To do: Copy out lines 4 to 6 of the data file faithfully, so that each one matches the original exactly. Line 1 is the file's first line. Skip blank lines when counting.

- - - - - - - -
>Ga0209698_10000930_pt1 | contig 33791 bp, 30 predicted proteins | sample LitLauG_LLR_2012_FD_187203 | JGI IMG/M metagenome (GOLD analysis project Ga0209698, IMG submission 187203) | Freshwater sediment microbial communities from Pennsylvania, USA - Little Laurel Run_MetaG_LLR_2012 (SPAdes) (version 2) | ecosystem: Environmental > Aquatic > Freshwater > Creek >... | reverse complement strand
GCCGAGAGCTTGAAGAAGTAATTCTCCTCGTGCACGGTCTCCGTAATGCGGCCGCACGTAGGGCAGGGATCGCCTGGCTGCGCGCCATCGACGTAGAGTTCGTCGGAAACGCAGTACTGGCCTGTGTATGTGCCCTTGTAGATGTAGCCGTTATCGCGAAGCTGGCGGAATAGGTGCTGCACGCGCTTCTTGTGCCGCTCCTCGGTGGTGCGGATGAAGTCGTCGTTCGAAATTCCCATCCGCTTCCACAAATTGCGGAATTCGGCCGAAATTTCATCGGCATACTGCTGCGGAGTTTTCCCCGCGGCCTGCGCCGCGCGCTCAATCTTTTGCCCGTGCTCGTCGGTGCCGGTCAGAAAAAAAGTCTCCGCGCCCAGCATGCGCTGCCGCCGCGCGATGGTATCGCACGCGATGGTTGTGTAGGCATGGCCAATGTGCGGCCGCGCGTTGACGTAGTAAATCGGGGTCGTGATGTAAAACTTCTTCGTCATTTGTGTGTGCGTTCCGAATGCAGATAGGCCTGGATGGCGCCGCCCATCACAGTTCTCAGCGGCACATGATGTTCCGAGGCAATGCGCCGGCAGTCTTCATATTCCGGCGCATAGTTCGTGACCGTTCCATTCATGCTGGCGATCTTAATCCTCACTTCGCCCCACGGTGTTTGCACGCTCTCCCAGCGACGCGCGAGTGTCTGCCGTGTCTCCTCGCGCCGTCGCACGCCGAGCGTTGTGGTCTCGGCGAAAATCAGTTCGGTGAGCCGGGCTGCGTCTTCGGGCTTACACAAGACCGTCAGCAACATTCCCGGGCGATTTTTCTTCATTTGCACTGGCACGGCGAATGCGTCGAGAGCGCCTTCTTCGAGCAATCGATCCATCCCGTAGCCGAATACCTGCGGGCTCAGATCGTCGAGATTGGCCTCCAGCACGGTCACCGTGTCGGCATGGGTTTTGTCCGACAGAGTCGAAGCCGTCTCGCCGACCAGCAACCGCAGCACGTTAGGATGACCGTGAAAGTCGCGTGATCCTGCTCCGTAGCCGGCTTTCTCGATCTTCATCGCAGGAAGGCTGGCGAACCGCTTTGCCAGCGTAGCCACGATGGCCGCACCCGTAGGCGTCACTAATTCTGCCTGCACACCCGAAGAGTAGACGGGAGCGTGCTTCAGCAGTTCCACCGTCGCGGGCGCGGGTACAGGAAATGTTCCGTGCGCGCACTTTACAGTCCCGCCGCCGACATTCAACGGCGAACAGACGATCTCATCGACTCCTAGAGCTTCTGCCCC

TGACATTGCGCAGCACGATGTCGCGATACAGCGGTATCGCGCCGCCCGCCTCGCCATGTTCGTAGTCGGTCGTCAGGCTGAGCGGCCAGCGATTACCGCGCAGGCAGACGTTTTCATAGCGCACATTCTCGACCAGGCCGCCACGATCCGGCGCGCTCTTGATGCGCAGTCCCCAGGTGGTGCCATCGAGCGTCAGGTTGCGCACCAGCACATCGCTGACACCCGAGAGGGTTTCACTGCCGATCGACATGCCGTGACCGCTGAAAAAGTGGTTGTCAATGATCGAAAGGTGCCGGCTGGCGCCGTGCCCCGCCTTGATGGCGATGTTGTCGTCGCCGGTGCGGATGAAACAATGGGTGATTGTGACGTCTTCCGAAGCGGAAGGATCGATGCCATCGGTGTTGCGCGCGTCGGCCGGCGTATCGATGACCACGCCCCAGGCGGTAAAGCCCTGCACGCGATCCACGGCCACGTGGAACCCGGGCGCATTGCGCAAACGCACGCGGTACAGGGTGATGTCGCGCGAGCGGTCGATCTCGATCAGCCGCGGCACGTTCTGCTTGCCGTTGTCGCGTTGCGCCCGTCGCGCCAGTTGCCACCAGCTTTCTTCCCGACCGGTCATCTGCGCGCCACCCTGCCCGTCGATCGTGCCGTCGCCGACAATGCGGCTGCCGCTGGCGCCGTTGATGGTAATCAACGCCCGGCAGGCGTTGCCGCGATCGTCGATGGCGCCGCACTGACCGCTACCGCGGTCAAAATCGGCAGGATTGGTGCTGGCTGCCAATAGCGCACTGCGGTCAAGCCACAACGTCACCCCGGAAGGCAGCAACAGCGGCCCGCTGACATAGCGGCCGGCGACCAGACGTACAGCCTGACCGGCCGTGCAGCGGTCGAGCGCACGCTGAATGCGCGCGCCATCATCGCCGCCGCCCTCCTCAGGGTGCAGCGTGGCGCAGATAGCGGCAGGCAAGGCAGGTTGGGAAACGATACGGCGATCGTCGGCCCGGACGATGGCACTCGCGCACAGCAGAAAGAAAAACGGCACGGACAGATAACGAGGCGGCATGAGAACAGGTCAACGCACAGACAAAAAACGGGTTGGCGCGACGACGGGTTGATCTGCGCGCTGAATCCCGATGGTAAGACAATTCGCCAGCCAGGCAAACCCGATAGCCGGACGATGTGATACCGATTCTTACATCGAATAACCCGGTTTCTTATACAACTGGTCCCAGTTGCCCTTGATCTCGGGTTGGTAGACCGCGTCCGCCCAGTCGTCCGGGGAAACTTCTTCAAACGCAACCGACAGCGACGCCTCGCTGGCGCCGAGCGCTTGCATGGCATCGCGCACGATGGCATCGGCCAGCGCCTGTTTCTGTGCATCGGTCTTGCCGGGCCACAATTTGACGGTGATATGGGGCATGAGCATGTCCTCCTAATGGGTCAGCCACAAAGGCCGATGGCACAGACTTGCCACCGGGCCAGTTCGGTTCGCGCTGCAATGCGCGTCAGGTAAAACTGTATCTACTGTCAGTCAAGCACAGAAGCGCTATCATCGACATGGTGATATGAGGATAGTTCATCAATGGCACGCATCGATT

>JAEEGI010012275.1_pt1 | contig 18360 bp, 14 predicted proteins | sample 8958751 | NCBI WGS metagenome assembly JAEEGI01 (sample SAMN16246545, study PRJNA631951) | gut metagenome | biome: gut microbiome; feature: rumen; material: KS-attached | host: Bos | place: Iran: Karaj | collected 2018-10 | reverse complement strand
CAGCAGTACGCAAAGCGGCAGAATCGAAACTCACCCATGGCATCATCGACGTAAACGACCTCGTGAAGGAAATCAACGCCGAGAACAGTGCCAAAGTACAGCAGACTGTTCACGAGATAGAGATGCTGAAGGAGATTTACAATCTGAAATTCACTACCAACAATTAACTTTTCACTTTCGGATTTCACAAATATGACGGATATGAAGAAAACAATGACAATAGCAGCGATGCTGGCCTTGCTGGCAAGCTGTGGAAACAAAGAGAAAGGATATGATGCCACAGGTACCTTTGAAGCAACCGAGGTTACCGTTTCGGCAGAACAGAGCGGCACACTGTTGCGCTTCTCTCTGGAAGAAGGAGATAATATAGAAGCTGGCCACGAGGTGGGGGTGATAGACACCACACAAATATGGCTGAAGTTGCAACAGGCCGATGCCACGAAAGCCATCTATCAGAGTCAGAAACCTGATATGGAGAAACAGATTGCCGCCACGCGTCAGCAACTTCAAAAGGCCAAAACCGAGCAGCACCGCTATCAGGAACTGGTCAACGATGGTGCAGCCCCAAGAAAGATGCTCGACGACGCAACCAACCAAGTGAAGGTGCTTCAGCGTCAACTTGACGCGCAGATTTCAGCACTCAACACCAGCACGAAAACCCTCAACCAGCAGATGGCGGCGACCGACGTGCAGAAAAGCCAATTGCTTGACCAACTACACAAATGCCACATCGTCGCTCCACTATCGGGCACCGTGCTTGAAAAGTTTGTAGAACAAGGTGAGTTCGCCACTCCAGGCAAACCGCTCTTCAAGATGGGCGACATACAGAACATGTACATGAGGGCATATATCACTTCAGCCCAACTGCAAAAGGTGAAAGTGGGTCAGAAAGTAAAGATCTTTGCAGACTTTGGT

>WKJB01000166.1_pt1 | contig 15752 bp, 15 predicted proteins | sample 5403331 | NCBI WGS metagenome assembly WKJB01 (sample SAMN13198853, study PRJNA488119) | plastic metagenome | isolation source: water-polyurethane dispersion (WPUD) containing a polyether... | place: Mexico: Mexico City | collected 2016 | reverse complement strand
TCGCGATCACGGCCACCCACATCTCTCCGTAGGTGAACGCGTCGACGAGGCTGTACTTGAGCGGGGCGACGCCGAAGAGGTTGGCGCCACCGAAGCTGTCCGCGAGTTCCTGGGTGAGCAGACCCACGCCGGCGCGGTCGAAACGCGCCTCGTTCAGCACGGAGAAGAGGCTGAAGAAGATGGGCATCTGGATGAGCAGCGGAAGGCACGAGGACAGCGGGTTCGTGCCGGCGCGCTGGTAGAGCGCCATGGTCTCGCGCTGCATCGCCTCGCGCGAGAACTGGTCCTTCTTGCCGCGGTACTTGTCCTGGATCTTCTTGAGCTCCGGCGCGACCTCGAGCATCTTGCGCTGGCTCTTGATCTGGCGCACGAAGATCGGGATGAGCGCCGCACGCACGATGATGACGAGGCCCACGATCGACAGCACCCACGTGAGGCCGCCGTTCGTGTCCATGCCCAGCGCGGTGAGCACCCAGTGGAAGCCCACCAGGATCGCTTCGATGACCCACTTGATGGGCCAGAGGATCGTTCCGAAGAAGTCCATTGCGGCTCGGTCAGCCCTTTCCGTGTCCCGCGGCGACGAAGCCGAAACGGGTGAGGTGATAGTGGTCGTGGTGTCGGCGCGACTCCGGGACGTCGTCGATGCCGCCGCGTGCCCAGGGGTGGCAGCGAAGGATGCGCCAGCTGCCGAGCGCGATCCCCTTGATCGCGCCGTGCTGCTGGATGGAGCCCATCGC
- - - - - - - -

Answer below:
>JAEEGI010012275.1_pt1 | contig 18360 bp, 14 predicted proteins | sample 8958751 | NCBI WGS metagenome assembly JAEEGI01 (sample SAMN16246545, study PRJNA631951) | gut metagenome | biome: gut microbiome; feature: rumen; material: KS-attached | host: Bos | place: Iran: Karaj | collected 2018-10 | reverse complement strand
CAGCAGTACGCAAAGCGGCAGAATCGAAACTCACCCATGGCATCATCGACGTAAACGACCTCGTGAAGGAAATCAACGCCGAGAACAGTGCCAAAGTACAGCAGACTGTTCACGAGATAGAGATGCTGAAGGAGATTTACAATCTGAAATTCACTACCAACAATTAACTTTTCACTTTCGGATTTCACAAATATGACGGATATGAAGAAAACAATGACAATAGCAGCGATGCTGGCCTTGCTGGCAAGCTGTGGAAACAAAGAGAAAGGATATGATGCCACAGGTACCTTTGAAGCAACCGAGGTTACCGTTTCGGCAGAACAGAGCGGCACACTGTTGCGCTTCTCTCTGGAAGAAGGAGATAATATAGAAGCTGGCCACGAGGTGGGGGTGATAGACACCACACAAATATGGCTGAAGTTGCAACAGGCCGATGCCACGAAAGCCATCTATCAGAGTCAGAAACCTGATATGGAGAAACAGATTGCCGCCACGCGTCAGCAACTTCAAAAGGCCAAAACCGAGCAGCACCGCTATCAGGAACTGGTCAACGATGGTGCAGCCCCAAGAAAGATGCTCGACGACGCAACCAACCAAGTGAAGGTGCTTCAGCGTCAACTTGACGCGCAGATTTCAGCACTCAACACCAGCACGAAAACCCTCAACCAGCAGATGGCGGCGACCGACGTGCAGAAAAGCCAATTGCTTGACCAACTACACAAATGCCACATCGTCGCTCCACTATCGGGCACCGTGCTTGAAAAGTTTGTAGAACAAGGTGAGTTCGCCACTCCAGGCAAACCGCTCTTCAAGATGGGCGACATACAGAACATGTACATGAGGGCATATATCACTTCAGCCCAACTGCAAAAGGTGAAAGTGGGTCAGAAAGTAAAGATCTTTGCAGACTTTGGT

>WKJB01000166.1_pt1 | contig 15752 bp, 15 predicted proteins | sample 5403331 | NCBI WGS metagenome assembly WKJB01 (sample SAMN13198853, study PRJNA488119) | plastic metagenome | isolation source: water-polyurethane dispersion (WPUD) containing a polyether... | place: Mexico: Mexico City | collected 2016 | reverse complement strand